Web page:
Pharmaceutical industry’s octopus tentacles

I had an interesting spat with Tom Chivers of the Daily Telegraph who criticised Jeremy Hunt, the new Secretary of State for Health,  for believing in homeopathy.  I asked him if he’d ever tried it and he said, ‘I’m glad you found it helpful. But the reason I can be sure homeopathy doesn’t work is the same way I can be sure that methicillin does work, even though I’ve never tried that either; because it has been rigorously tested, in randomised controlled trials designed to overcome humans’ cognitive biases.’

Interesting that he has so much faith in conventional medicine particularly in the light of a 900 page book called, a Guide to the 4,000 Useful, Useless or Dangerous Medicines which claims that half of the medicines prescribed in France are considered useless by Professor Philippe Even, director of the Necker Institute,and Bernard Debré (as reported in the Guardian, 15 September 2012). 

they claim that if the ‘superfluous and hazardous drugs’ were removed from the health service it would save up to £8 billion a year and prevent up to 20,000 deaths linked to medication. Apparently 12 per cent of GDP  is spent on prescriptions each year in France, while it’s 9.6 per cent in the UK.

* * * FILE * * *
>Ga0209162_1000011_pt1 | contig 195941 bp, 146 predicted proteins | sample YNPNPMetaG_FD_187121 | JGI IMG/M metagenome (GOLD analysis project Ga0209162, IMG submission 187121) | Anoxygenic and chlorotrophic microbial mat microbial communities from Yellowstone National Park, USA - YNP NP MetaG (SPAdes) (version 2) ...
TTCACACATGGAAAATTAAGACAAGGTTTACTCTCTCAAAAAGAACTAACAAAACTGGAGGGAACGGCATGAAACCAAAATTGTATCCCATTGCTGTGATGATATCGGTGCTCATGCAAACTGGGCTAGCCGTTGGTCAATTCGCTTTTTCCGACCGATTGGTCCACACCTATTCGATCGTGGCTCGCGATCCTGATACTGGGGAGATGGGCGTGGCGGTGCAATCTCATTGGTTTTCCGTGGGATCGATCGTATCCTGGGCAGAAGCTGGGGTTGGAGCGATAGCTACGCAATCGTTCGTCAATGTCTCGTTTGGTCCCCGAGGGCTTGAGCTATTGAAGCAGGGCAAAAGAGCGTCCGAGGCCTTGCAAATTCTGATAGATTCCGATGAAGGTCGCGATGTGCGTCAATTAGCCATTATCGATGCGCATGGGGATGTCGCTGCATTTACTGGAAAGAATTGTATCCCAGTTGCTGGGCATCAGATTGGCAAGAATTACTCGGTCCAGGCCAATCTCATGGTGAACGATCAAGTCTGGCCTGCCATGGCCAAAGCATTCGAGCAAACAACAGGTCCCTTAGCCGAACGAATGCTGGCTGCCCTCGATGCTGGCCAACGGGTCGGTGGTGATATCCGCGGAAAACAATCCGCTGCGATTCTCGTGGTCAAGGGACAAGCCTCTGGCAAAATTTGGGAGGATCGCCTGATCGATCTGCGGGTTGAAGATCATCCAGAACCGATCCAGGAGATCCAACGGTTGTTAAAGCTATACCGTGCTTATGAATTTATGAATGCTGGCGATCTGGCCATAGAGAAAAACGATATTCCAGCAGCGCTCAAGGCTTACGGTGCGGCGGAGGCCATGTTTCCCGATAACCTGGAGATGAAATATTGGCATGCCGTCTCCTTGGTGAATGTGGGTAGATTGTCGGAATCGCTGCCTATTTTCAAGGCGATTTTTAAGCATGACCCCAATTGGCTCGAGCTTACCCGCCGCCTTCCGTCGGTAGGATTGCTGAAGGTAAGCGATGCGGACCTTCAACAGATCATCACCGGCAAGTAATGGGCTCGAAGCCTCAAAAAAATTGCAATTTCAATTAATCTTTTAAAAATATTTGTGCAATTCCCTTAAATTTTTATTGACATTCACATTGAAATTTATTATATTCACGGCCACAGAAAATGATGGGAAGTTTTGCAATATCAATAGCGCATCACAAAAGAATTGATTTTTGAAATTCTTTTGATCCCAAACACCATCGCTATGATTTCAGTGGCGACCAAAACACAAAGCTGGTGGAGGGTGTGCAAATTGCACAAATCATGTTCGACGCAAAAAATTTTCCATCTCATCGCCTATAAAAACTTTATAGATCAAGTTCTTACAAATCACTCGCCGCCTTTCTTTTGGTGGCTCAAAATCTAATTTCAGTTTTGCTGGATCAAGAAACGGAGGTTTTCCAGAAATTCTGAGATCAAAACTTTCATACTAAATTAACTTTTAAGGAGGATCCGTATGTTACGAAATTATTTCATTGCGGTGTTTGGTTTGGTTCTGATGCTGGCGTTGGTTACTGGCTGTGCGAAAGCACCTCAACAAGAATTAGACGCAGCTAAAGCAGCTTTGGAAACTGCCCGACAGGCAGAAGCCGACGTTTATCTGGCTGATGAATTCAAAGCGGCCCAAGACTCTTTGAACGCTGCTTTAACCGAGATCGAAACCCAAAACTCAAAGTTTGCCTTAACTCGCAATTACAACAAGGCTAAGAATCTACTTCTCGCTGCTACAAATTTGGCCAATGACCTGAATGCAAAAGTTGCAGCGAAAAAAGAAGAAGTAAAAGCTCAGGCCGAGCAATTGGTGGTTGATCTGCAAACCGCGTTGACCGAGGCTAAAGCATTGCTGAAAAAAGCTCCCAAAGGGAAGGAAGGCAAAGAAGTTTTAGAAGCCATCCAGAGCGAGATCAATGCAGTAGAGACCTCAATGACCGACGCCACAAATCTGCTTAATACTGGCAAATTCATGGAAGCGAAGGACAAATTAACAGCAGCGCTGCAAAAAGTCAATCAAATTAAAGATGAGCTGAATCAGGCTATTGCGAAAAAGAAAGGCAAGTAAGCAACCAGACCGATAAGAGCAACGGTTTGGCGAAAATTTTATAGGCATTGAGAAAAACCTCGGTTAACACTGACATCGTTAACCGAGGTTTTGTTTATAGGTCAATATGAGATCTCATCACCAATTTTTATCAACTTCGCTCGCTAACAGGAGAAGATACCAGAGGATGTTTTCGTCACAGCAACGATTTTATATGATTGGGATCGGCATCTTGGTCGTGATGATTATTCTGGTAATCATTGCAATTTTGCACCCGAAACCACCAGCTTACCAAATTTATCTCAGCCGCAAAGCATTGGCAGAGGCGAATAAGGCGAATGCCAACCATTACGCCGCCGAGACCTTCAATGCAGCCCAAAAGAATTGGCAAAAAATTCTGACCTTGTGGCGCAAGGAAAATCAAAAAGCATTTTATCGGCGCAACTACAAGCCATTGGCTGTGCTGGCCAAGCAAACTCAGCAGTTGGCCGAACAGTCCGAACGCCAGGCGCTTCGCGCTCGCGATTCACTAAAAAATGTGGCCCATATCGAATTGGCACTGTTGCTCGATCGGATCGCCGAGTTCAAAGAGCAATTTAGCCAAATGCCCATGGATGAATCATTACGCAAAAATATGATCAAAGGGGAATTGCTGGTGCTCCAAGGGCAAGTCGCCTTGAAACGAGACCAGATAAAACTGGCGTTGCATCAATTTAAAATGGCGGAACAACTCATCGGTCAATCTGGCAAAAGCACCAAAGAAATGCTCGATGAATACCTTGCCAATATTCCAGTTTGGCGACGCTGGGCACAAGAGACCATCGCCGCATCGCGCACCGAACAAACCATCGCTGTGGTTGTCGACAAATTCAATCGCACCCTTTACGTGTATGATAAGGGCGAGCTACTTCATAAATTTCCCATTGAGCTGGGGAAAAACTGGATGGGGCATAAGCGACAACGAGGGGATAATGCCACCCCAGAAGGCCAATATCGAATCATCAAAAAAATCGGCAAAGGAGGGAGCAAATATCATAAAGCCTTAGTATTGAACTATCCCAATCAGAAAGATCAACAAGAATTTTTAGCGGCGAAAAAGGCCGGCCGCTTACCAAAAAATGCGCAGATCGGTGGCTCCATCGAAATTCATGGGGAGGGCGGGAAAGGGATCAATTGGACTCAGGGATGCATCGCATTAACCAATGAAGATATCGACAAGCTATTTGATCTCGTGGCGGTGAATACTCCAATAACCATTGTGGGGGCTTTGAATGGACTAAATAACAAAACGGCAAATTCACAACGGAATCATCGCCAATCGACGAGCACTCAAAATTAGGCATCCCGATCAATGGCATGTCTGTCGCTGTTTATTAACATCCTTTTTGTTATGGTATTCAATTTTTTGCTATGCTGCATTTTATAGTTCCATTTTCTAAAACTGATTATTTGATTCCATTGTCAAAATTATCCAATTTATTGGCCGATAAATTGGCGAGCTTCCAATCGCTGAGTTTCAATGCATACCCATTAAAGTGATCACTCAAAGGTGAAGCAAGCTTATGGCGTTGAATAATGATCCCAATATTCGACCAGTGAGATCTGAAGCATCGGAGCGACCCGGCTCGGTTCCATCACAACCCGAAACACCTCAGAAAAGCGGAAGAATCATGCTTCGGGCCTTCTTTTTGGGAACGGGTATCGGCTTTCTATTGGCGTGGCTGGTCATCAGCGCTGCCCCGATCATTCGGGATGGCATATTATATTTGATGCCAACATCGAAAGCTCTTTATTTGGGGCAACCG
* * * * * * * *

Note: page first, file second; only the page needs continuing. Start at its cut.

Among the medicines that were considered “completely useless” were statins, prescribed to many people to lower cholesterol, but there were many more claimed as dangerous too.   The quote from Professor Even was colourful:

‘The pharmaceutical industry is the most lucrative, the most cynical and the least ethical of all the industries. It is like an octopus with tentacles that has infiltrated all the decision-making bodies, world health organisations, governments, parliaments, high administrations in health and hospitals and the medical profession.

‘It has done this with the connivance and occasionally the corruption of the medical profession. It is the pharmaceutical industry that now outlines the entire medical landscape in our country.’

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